I stumbled upon another reason to appreciate my Mother last summer. As a child in the suburbs of Los Angeles, my enlightened “Mommy” would lead my younger brother and me on adventures. It was our own private version of summer school. The one that stayed with me the most was the large building downtown where my curiosity and valor would be rewarded by an informal introduction to what would become my favorite car, “The Black Tiger”. My vehicular addiction had formerly been satiated by Tonka® trucks and little Hot Wheels® toys, but that passion soon waned. In reality, they were run over by racing scenes vividly described in chapters of driving dreaminess that I stumbled upon in books at the local library. I read all of the books from the series, one book at a time-one week at a time, and therefore made the Black Tiger “my very own”. Initially entering the library I was intimidated by all of the tall aisles of books and practically emasculated by the Dewey Decimal system, which my Mother patiently tried to explain. Soon I knew to avoid certain aisles like the ones attempting to trap me into mathematics (510), astrology, (133.5) or reptiles (597.9). I kept through the labyrinth and steered my revving attention to the fast lane that led me to “The Black Tiger”.
After forty years, knowing that my epic series had now been long lost to the literary realm, I still found my way to a little local library in southeastern Tennessee. I am so glad that I did. I was so satisfied by my visits that I continued the adventure by visiting four more public libraries in and around greater Chattanooga. I was pleased that the air conditioning operated well in three of the new facilities and albeit, a bit too well in the fourth. Most all of the public libraries in my literary safari were neat, clean and well lit with generous windows. Almost each one was blessed with a great deal of activity from regular devotees who apparently were consumers of more than cool temperatures and free internet. I was grateful that not all of the libraries had installed a coffee shop. This simply was not done forty years ago before the world became “Starbucked”. I have nothing against carefully crafted caffeinated beverages. It’s just that the absence of the fragrance of arrabica beans and lattes brought me a bit more closely to the realm that I was attempting to recover from my distant childhood.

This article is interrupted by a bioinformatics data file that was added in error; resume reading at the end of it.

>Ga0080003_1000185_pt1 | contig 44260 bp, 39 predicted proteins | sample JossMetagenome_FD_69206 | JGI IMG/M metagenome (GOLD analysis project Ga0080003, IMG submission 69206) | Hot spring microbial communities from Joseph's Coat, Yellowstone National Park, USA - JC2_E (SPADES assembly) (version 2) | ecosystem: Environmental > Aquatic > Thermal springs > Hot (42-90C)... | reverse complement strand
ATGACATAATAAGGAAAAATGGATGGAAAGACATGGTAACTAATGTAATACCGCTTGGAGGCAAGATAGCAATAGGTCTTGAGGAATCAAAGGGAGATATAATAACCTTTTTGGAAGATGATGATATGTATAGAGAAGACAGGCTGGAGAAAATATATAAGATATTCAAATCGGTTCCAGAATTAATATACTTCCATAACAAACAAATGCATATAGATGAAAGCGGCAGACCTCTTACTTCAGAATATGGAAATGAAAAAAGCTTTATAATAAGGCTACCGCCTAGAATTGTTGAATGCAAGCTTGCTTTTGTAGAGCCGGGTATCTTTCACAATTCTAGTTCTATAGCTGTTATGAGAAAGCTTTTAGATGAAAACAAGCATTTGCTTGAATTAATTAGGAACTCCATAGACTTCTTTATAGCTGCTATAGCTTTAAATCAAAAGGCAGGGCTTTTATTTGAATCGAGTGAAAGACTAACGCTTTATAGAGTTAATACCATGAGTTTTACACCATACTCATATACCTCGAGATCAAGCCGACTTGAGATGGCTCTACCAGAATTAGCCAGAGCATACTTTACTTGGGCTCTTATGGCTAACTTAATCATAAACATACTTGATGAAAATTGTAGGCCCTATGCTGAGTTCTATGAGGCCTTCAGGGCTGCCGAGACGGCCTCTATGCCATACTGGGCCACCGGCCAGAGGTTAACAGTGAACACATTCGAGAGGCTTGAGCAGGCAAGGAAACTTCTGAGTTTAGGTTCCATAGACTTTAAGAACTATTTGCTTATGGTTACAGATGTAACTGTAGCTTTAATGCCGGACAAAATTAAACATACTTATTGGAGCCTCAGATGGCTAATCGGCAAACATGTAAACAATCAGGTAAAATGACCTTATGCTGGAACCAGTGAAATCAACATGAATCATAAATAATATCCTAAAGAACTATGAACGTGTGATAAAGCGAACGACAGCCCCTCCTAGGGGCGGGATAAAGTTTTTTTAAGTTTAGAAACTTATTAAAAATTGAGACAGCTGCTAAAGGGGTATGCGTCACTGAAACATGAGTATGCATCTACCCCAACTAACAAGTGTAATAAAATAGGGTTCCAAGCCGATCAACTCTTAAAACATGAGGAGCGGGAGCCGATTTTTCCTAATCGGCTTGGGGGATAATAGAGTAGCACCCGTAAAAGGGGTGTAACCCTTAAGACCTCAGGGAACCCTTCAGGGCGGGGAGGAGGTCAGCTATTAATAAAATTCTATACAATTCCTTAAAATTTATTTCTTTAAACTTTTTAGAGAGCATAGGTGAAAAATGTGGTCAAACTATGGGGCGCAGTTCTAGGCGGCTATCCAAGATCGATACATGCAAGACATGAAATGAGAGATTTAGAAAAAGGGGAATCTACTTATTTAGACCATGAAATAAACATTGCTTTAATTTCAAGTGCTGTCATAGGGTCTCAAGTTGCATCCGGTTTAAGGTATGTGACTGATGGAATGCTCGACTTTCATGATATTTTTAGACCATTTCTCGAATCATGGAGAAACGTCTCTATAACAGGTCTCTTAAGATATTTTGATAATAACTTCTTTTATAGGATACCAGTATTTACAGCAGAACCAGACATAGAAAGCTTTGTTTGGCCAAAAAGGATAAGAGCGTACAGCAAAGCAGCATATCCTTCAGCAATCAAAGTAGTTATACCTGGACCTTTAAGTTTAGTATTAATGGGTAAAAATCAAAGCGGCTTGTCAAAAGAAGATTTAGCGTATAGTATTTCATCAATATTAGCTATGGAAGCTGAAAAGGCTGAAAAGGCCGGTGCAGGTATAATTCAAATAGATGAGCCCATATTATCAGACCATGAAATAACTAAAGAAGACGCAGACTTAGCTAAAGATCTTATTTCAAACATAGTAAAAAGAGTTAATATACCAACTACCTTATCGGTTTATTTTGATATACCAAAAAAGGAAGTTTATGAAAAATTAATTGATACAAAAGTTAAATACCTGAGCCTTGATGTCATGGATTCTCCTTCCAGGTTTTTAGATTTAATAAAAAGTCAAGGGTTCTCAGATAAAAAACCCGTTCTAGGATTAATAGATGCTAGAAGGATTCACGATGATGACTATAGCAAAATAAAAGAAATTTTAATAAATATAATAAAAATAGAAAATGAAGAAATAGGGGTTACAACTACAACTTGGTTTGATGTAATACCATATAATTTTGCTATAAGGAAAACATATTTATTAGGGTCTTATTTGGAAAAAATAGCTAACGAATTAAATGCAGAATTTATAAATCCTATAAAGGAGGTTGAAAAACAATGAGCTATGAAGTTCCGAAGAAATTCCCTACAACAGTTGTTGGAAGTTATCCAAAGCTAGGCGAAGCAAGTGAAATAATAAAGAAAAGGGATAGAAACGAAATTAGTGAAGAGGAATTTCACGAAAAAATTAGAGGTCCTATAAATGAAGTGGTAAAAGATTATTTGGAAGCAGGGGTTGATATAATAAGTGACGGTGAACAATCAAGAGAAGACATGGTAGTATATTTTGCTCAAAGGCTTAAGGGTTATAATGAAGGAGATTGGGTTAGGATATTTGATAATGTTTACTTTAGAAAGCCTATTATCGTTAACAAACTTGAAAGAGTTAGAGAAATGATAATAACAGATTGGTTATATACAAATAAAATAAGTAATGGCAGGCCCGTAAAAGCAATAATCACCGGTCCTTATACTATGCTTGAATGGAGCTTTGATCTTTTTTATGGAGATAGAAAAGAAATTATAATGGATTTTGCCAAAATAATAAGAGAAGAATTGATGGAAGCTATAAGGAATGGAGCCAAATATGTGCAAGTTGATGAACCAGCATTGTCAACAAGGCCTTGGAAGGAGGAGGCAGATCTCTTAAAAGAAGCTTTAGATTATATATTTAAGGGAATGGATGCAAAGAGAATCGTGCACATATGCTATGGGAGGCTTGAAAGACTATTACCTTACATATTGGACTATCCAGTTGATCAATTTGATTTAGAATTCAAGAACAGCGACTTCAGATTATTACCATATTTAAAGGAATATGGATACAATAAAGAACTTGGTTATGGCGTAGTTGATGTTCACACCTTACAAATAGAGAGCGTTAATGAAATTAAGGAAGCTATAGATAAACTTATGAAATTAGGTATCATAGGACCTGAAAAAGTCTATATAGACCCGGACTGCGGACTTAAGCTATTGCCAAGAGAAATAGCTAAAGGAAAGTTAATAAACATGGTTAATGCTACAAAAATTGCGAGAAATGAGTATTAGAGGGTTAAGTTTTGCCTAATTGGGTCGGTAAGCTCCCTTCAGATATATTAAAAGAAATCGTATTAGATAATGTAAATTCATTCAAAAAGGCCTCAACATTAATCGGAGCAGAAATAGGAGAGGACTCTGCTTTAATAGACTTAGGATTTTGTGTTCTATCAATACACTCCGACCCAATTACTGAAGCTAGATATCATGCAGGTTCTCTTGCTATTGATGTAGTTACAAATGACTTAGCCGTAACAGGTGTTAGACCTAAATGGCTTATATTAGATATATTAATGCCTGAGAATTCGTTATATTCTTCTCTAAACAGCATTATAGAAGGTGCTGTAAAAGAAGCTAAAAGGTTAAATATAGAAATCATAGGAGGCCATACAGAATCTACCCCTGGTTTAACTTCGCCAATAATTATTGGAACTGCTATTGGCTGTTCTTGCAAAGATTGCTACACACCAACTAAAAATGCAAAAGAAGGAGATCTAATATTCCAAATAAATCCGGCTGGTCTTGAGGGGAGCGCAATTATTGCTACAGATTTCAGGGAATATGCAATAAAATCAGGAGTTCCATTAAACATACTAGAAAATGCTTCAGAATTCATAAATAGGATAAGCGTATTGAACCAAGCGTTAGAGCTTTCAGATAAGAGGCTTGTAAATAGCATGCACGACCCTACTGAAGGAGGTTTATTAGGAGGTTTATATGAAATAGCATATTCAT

Two of the Libraries have become extensions of my own home. Why two? One must be disciplined even in the literary world where options abound. I found it important to share these indoor public parks even after I found that my usual spots were often inhabited by the regular round of fellow citizens. Who knew we all had the same taste in lighting, chair and table height? I have returned so often that the familiarity has fueled an entire dialogue of knowing looks and subtle signals. Let me explain. When a young child runs through our section, we all share the glance that is translated as “appalled”. When a cell phone blasts some obnoxious declaration from some popular rapper, we all sigh our special communal indicator – half-breath with a slight voicing. Not that I would like to publicize the fact, but we are even comfortable enough with one another to leave the laptops while we visit the restrooms. Newcomers to our region of this sacred public space are inevitably, yet silently reviewed according to orderliness, cell phone etiquette and the gentile management of sneezes, coughs and other bodily exhalations.
I cannot close without a note about the Librarians. The standard characterizations no longer apply. These guardians of the stacks no longer qualify as book accountants”. After overhearing their whispered conversations with other patrons, I find that these civil servants are personable, patient and knowledgable. That can be, in large part, due to the fact that the regulars in my quadrant of our little library stand (er, sit) ready to discharge any ruffians who would so deign to sneeze without “covering” properly in the crook of the arm, leave their table without stacking their unused reading materials or learn our coded glances. There are plenty of books about cars and library etiquette. – Kevin